Concern grows for Irish citizens detained in Egypt

Ibrihim, Fatima, Omaima and Somaia Halawa were caught up in the mosque siege Ibrihim, Fatima, Omaima and Somaia Halawa were caught up in the mosque siege

Concern about the fate of four Irish citizens detained in Egypt is growing after reports from Cairo suggest they will face criminal charges.

Soumaya Halawa, 27, her sisters Fatima, 23, Omaima, 21 and brother Ibrihim, 17, were arrested last weekend.

They are being investigated for charges that include attempted murder, possession of firearms and membership of a militant group.

The four were arrested after security forces stormed a mosque in Cairo.

Most of those in the mosque had been protesting against the coup that removed the democratically-elected Muslim Brotherhood government led by President Mohammed Morsi.

However, it has been reported from Cairo that the Halawas told the prosecutor that they had been in the area and sought refuge after violence broke out.

The Republic's junior minister at the Department of Foreign Affairs, Joe Costello, said an Irish diplomat has been in contact with the siblings but the "situation in relation to legal proceedings against them is unclear at present".

'Politically motivated'

The family in Ireland said they were upset about the reported developments in Egypt.

Their father, Sheikh Hussein Halawa, the imam at Ireland's biggest mosque in Dublin, said the accusations against his children and five other citizens of Turkey, Syria and Canada were politically motivated.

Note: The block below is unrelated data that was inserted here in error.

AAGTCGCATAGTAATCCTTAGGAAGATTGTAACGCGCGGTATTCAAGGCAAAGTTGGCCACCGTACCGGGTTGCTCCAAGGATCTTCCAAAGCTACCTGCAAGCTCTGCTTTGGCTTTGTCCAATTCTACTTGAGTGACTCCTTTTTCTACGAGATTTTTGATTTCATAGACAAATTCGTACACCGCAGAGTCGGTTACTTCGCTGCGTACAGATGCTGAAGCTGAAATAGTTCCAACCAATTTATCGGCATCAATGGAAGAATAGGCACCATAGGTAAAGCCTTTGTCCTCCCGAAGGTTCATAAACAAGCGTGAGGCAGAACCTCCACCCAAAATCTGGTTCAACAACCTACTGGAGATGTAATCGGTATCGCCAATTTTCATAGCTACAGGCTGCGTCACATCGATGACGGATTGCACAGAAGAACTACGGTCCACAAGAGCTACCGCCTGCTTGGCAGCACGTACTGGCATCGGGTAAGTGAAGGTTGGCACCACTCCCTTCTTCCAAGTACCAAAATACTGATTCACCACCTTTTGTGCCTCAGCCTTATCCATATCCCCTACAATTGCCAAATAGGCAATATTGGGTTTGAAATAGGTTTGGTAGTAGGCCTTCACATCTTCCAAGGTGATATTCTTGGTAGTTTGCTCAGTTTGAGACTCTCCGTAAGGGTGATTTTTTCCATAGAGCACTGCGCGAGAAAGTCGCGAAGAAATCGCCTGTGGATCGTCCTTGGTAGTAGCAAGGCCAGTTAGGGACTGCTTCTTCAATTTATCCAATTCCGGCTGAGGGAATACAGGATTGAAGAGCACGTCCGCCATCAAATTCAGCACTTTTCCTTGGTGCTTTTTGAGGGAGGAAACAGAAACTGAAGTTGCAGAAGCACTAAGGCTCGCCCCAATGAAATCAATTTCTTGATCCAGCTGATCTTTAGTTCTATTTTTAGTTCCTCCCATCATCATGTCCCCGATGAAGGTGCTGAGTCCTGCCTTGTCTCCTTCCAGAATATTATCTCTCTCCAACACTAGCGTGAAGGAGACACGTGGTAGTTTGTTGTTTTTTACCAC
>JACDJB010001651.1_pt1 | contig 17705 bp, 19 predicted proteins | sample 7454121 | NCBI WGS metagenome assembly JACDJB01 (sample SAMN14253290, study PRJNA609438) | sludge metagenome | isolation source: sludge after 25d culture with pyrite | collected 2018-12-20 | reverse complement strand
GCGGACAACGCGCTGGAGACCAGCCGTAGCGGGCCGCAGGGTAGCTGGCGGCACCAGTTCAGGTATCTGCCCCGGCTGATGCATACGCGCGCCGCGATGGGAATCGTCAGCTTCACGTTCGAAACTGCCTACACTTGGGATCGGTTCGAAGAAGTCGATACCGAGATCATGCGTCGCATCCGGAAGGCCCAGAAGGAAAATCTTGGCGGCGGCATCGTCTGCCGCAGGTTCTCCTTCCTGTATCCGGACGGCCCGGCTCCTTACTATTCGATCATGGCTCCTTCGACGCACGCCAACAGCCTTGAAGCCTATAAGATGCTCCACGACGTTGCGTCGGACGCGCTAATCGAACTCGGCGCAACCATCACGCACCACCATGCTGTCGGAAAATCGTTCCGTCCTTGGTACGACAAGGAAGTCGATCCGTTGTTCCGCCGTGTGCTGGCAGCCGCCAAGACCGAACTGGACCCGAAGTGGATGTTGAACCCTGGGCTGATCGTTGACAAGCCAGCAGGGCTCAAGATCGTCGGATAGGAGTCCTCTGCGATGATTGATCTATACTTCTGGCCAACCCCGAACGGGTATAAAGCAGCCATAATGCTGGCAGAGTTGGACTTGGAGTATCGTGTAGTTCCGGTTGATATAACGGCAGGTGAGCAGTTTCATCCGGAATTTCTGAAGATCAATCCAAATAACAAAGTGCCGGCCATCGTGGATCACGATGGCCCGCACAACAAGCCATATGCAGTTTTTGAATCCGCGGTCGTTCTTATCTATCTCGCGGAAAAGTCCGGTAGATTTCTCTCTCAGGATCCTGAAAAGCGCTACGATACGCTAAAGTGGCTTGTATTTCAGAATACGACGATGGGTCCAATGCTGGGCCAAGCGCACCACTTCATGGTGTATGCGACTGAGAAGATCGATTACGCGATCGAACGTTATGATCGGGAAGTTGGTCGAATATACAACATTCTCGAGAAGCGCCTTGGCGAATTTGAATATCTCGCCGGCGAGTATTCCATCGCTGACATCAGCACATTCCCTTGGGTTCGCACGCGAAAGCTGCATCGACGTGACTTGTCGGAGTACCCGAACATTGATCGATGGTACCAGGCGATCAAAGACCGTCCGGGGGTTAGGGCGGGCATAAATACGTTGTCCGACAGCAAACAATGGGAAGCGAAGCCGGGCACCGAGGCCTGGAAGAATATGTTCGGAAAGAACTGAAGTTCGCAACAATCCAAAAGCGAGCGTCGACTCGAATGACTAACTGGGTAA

"My children are innocent in all this. And we are all worried that they are in great danger," he said.

His daughter, Nosayba Halawa, who is also in Dublin, said the charges against her siblings "are ridiculous".

She said: "They would need to be superman or superwoman to do all the things they are accused of.

"And anyone who knows my sisters knows that they would faint at the sight of blood, so how could they be involved in any violence?"

She also said her mother, who is still in Egypt, had not been able to see her children and she was very concerned about them.

Ibrahim Halawa was due to learn this week what university or college course he would be attending in the autumn but his sister, Nosayba, said the letter informing him was in a pile of more than 100 letters that would remain unopened until the family had more information about what will happen to the siblings.

It is reported the four have been detained for 15 more days, but the family back in Ireland said they expected that period to be further extended.

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